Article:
The World Health Organisation has officially named the Coronavirus epidemic COVID-19, and we will be using this term in our future communications.
The provinces across China are gradually resuming work. The requirements to obtain permission to work are similar across the country, requiring strict compliance with Safety and Hygiene regulations. Whilst most parties have obtained permission to resume, the impact on their business varies depending on the service provided.
Are generally approved to resume but rely heavily on labour. It is estimated that production might have only been 20% of capacity over the last week. This figure is increasing daily, although many workers are still observing the local quarantine regulations, and this will prevent production from returning to normal for at least several weeks.
With strict local regulations in place and drivers having to observe quarantine rules, it is estimated that less than 50% of transport capacity has been restored so far. The industry appears to be keeping up with the current low production volumes.
Shipping Lines and Logistic providers
As advised in previous communications, ACS has been operational since the 3rd February and continues to follow the advice from local government to restrict the movement of people as much as possible. We have a small number of our staff attending offices with the majority working remotely.
Shipping lines are now announcing that they will continue with remote working – in some cases not suggesting a return to normal working until at least the 2nd March.
Ports and Terminals
Except for Wuhan, all carriers are reporting that ports and terminals are working normally now.
Vessels and Cancelled Sailings
Volumes are very low in China, and in order to balance capacity with demand the carriers are cancelling more sailings at very short notice. This has not resulted in space shortages but might limit the options of carrier available for those customers that have cargo ready to ship. It would be wise to budget for an extra 7 days on transit times for contingency plans, or for cases where these very sudden decisions to cancel ships are made by the vessel operators without warning. This is normally a quiet time of year for shipping, and there are many ships unemployed at present. As China production recovers, the carriers can react quickly to any sudden increases in volumes, and they will be keen to reinstate capacity as quickly as possible.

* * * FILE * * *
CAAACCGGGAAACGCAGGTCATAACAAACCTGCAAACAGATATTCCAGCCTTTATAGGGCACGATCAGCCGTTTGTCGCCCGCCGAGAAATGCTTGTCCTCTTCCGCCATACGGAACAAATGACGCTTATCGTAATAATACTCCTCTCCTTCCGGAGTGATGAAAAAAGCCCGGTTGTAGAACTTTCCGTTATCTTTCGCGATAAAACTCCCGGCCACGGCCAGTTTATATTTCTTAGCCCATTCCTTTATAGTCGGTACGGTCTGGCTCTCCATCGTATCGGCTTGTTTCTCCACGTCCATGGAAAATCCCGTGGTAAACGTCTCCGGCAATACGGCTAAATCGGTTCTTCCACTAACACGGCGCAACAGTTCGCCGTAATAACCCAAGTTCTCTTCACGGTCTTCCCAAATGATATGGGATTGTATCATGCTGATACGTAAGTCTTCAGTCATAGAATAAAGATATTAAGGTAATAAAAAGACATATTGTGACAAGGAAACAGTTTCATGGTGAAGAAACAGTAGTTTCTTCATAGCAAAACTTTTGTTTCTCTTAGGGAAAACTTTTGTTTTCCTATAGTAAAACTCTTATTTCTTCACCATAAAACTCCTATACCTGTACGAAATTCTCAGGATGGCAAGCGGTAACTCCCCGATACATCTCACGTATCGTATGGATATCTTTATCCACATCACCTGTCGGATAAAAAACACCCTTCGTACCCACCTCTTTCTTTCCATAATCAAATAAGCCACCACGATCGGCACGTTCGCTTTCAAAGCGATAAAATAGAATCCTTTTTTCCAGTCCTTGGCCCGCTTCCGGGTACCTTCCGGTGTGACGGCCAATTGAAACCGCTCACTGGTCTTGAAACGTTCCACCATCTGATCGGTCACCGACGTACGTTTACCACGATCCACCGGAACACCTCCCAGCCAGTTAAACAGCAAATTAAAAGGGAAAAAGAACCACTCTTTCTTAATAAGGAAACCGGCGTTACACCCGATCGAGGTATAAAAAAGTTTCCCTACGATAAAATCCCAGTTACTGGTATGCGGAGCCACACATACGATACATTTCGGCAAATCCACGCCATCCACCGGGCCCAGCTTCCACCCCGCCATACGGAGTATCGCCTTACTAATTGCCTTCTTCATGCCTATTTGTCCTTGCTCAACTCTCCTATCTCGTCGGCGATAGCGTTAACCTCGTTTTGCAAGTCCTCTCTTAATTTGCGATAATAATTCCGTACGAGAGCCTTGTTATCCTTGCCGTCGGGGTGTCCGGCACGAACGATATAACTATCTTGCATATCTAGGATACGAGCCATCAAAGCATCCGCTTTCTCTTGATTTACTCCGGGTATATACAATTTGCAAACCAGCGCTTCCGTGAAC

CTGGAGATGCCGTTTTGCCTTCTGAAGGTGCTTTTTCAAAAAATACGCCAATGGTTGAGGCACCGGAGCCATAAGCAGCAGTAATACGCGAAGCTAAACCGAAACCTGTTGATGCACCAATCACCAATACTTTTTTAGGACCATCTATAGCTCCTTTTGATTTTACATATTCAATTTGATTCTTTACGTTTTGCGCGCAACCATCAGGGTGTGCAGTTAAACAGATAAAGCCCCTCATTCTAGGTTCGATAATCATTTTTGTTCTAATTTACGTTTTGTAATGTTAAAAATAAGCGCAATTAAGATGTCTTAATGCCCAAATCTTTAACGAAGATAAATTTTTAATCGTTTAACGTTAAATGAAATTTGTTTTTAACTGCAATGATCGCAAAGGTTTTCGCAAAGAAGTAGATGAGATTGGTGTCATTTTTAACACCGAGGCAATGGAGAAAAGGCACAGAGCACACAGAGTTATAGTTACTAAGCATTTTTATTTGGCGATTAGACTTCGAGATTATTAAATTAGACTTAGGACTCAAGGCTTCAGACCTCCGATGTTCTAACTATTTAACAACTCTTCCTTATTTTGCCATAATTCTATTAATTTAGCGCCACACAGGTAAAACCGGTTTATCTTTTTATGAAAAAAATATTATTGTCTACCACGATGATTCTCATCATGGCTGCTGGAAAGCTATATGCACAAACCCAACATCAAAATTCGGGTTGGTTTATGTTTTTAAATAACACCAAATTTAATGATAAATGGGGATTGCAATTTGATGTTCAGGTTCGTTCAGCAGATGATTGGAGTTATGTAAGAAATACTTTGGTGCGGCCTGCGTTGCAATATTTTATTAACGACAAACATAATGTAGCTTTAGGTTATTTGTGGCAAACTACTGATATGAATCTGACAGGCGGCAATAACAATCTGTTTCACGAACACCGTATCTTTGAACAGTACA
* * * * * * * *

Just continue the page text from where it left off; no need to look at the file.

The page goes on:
Impact on Other Origins
Looking outside China, the current wave of cancelled sailings is going to cause issues for shippers in South East Asia and the Indian sub-continent in the weeks ahead. Many of these origins rely on connections to the China vessels at Singapore, Tanjung Pelepas and Colombo, and those ships are the same ones that are now cancelled. We are working with customers on identifying the expected volumes and making contingency plans for these other origins, as there will certainly be some space and transit time issues as a result of all the missing vessels. It would be wise for customers to review their commitments to suppliers from these other origins, and to budget for extra 7 to 10 days transit time over the coming weeks.
There is little change from the situation reported last week. The transportation issues discussed above mean that little cargo is available to fly, although there is capacity available.
We believe that it will probably week 9 before air freight volumes start to return.
Currently air rates are stable from China and HK.